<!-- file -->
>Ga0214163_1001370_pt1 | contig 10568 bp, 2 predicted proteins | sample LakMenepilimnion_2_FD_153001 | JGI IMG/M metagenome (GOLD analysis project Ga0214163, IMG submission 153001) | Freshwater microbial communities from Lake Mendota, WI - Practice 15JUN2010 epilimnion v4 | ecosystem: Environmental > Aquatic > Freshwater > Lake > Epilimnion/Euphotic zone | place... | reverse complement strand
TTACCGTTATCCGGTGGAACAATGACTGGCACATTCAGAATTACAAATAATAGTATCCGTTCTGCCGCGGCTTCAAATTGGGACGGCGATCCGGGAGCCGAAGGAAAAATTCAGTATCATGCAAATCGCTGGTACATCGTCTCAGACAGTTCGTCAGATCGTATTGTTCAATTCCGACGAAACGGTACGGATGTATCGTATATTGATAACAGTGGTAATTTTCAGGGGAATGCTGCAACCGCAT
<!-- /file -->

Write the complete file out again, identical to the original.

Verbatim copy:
>Ga0214163_1001370_pt1 | contig 10568 bp, 2 predicted proteins | sample LakMenepilimnion_2_FD_153001 | JGI IMG/M metagenome (GOLD analysis project Ga0214163, IMG submission 153001) | Freshwater microbial communities from Lake Mendota, WI - Practice 15JUN2010 epilimnion v4 | ecosystem: Environmental > Aquatic > Freshwater > Lake > Epilimnion/Euphotic zone | place... | reverse complement strand
TTACCGTTATCCGGTGGAACAATGACTGGCACATTCAGAATTACAAATAATAGTATCCGTTCTGCCGCGGCTTCAAATTGGGACGGCGATCCGGGAGCCGAAGGAAAAATTCAGTATCATGCAAATCGCTGGTACATCGTCTCAGACAGTTCGTCAGATCGTATTGTTCAATTCCGACGAAACGGTACGGATGTATCGTATATTGATAACAGTGGTAATTTTCAGGGGAATGCTGCAACCGCAT